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darwin celebrates darwin

jane hampson: origins, darwin, northern territory

Jane Hampson is a Darwin-based writer. She writes on the arts, culture and travel in South East Asia and the Northern Territory. Her film script, The Promised Wife, is in development with the NT Film Office.

Lulu Madill, Origins Lulu Madill, Origins
photo Kara Burns
IT IS PERHAPS FITTING THAT DARWIN, THE CAPITAL OF THE NORTHERN TERRITORY IS NAMED AFTER THE SCIENTIST WHO DEVELOPED THE THEORY OF HUMAN EVOLUTION. THE NOTION OF ‘SURVIVAL OF THE FITTEST’ AND THE RUGGED OUTBACK ‘TERRITORY TOUGH’ MYTHOLOGY SIT TOGETHER AS NEATLY AS A GALAPAGOS SEABIRD AND A CRAGGY ROCK.

But what Charles Darwin, naturalist, explorer and author of On the Origin of Species would make of two ‘tween’ boys dressed as spermatozoa whizzing through a park on unicycles to mark his 200th birthday remains as much a matter for conjecture as the thoughts of early Top End settlers whose distinctive elevated houses have been flattened to make way for multi-storey apartment blocks in a building boom that has done more to shape Darwin’s urban environment than any event since Cyclone Tracey.

But let’s set “industrial melanism” (Darwin’s concept relating to phenomena arising from man-made environmental change) aside for now. Despite the encroaching high rise and cranking air-con units, Darwin City’s Civic Park on a balmy Dry Season night remains an ideal location for an event like Origins, a cross-disciplinary collaboration to mark the 200th birthday of Darwin and the publication of his revolutionary thesis. He never visited the Northern Territory. Darwin city was named after him by friends on HMAS Beagle which visited Darwin Harbour in 1839.

Origins was a one-off event that brought together some of Darwin’s key creative organisations: Corrugated Iron Youth Arts, Darwin Symphony Orchestra, Darwin Chorale, Darwin Theatre Company, 24HR Art and Charles Darwin University. It embraced multimedia, symphonic music, performance and installation art, involved myriad young performers, artists and seasoned orchestral musicians and was woven around some of Darwin’s most revolutionary theories. Allopatric speciation anyone? How about adaptive radiation or biogenesis?

So that explains the cycling sperm…and those uplit dresses hanging in the trees. Beguiling monuments to progression or regression, civilisation or barbarity? Beauty is in the eye of the beholder.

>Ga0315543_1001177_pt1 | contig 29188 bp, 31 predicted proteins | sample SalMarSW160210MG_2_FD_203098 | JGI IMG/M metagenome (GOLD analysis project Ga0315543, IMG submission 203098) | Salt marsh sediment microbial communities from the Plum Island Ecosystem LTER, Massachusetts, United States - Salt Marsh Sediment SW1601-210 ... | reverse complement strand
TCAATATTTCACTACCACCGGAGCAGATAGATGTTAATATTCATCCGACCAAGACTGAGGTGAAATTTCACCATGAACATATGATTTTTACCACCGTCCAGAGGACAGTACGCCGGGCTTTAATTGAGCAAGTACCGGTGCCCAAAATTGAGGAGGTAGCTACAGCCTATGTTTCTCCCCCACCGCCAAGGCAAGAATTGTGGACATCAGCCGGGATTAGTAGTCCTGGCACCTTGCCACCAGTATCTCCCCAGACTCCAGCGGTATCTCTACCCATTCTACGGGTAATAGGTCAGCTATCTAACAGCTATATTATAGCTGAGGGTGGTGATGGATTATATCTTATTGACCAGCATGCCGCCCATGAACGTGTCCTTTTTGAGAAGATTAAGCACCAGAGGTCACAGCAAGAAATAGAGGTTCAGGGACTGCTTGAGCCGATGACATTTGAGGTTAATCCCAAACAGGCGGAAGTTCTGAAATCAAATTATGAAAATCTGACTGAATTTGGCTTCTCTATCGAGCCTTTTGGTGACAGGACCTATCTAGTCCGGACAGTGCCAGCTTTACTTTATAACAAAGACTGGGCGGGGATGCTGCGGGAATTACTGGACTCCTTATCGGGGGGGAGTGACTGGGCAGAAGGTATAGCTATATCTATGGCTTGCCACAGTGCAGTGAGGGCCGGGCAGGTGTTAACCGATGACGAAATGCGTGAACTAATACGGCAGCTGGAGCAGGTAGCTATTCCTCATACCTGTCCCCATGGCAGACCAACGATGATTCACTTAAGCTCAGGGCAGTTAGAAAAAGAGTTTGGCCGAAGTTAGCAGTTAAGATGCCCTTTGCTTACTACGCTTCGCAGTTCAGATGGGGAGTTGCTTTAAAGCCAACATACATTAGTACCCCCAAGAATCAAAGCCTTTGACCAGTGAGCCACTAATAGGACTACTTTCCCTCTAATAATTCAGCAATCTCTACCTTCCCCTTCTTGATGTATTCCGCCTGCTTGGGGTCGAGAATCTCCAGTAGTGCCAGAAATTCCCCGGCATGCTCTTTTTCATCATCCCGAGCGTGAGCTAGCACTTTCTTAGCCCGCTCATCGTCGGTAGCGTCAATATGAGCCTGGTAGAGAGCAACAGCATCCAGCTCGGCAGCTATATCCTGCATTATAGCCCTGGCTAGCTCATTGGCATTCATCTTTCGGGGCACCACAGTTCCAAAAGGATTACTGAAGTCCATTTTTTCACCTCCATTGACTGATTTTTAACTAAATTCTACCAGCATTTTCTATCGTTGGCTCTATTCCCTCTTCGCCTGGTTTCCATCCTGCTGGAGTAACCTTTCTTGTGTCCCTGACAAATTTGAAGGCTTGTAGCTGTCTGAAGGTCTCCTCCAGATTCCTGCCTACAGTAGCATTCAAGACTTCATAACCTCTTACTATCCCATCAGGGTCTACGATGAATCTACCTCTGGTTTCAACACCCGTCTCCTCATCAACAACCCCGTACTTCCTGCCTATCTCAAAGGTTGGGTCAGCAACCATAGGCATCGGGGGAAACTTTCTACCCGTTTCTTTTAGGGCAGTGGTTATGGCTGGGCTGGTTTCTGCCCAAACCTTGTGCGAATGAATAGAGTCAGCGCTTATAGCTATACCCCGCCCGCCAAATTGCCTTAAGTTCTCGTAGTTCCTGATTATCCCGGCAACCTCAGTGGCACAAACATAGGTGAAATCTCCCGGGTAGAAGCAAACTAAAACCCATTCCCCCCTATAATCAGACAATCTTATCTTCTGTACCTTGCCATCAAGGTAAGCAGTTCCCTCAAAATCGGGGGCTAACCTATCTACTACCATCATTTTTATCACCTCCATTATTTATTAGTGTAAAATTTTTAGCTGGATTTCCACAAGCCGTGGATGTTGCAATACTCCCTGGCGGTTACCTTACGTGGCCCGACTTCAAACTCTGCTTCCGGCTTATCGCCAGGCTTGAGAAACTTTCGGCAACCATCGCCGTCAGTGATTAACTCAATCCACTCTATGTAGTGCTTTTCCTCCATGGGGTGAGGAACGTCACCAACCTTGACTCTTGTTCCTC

Origins also marked two firsts: the premiere of a new orchestral work, Transmutations, by English composer Michael Stimpson, and the unveiling of a public sculpture, Ships Bells, by Victorian artist Anton Hasell. Transmutations was commissioned by the Darwin Symphony Orchestra (DSO) as the fourth part of The Age of Wonders, a series inspired by the life of Charles Darwin. It is a sublime work, imbued with a sense of restless movement and desire for knowledge and adventure. There are clopping horses and bird calls, billowed sails and ships at sea, and the DSO’s interpretation was balanced and polished. For an officially ‘pro-am’ orchestra, the DSO punches well above its weight. Outgoing artistic director Martin Jarvis—who has steered the orchestra for over 20 years— leaves an extraordinary legacy and big shoes to fill.

The rest of the evening was a hotchpotch and, running concurrently with the orchestral performance, proved somewhat of a distraction. There were youth performers and acrobats, multimedia projections, magicians, actors reading from Darwin’s diaries and parading as human species, in all their suburban slobbery, locked up in zoo-like cages.

Each element of Origins, in its own right, was good enough, but overall, the event didn’t really hang together. There was no sense of cohesion, nor of carnival. The feel was more of a community fete than interactive performance event, and it wasn’t helped by huge ‘holes’ in the sound and lighting design. Origins was a great concept, but the execution did not do it justice.

This was Darwin city’s offering to its namesake, a man who was revolutionary, brilliant and brave. As much as Origins showcased all that is good about Darwin and its arts community it also highlighted all that is lacking, in particular the dearth of professional performers and directors in what was once a vibrant theatrical scene. Perhaps the reinvention of Brown’s Mart, under the auspices of Performing Lines, as Darwin’s central theatrical ‘hub’, and the increasingly pro-active role of Darwin Festival’s producers in nurturing local work will redress this situation. Let’s hope so—those Dry Season evenings are too good to waste.


Origins, creative director Alex Ben Mayor, new media artist Tim Parish, visual art facilitator Tim Newth; Civic Park, Darwin, July 1

Jane Hampson is a Darwin-based writer. She writes on the arts, culture and travel in South East Asia and the Northern Territory. Her film script, The Promised Wife, is in development with the NT Film Office.

RealTime issue #93 Oct-Nov 2009 pg. 41

© Jane Hampson; for permission to reproduce apply to realtime@realtimearts.net

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